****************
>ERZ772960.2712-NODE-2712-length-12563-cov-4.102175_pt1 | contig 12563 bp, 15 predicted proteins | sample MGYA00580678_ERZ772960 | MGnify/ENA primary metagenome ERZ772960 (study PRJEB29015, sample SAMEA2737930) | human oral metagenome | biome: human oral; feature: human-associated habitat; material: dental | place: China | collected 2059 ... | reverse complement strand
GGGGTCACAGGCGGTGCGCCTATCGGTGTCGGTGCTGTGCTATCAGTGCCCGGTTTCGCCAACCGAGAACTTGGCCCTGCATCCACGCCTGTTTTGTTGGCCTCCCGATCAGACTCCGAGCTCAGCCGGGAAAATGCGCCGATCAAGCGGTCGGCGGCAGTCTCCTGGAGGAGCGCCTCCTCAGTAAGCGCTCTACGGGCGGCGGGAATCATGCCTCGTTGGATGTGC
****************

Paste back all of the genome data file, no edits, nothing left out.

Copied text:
>ERZ772960.2712-NODE-2712-length-12563-cov-4.102175_pt1 | contig 12563 bp, 15 predicted proteins | sample MGYA00580678_ERZ772960 | MGnify/ENA primary metagenome ERZ772960 (study PRJEB29015, sample SAMEA2737930) | human oral metagenome | biome: human oral; feature: human-associated habitat; material: dental | place: China | collected 2059 ... | reverse complement strand
GGGGTCACAGGCGGTGCGCCTATCGGTGTCGGTGCTGTGCTATCAGTGCCCGGTTTCGCCAACCGAGAACTTGGCCCTGCATCCACGCCTGTTTTGTTGGCCTCCCGATCAGACTCCGAGCTCAGCCGGGAAAATGCGCCGATCAAGCGGTCGGCGGCAGTCTCCTGGAGGAGCGCCTCCTCAGTAAGCGCTCTACGGGCGGCGGGAATCATGCCTCGTTGGATGTGC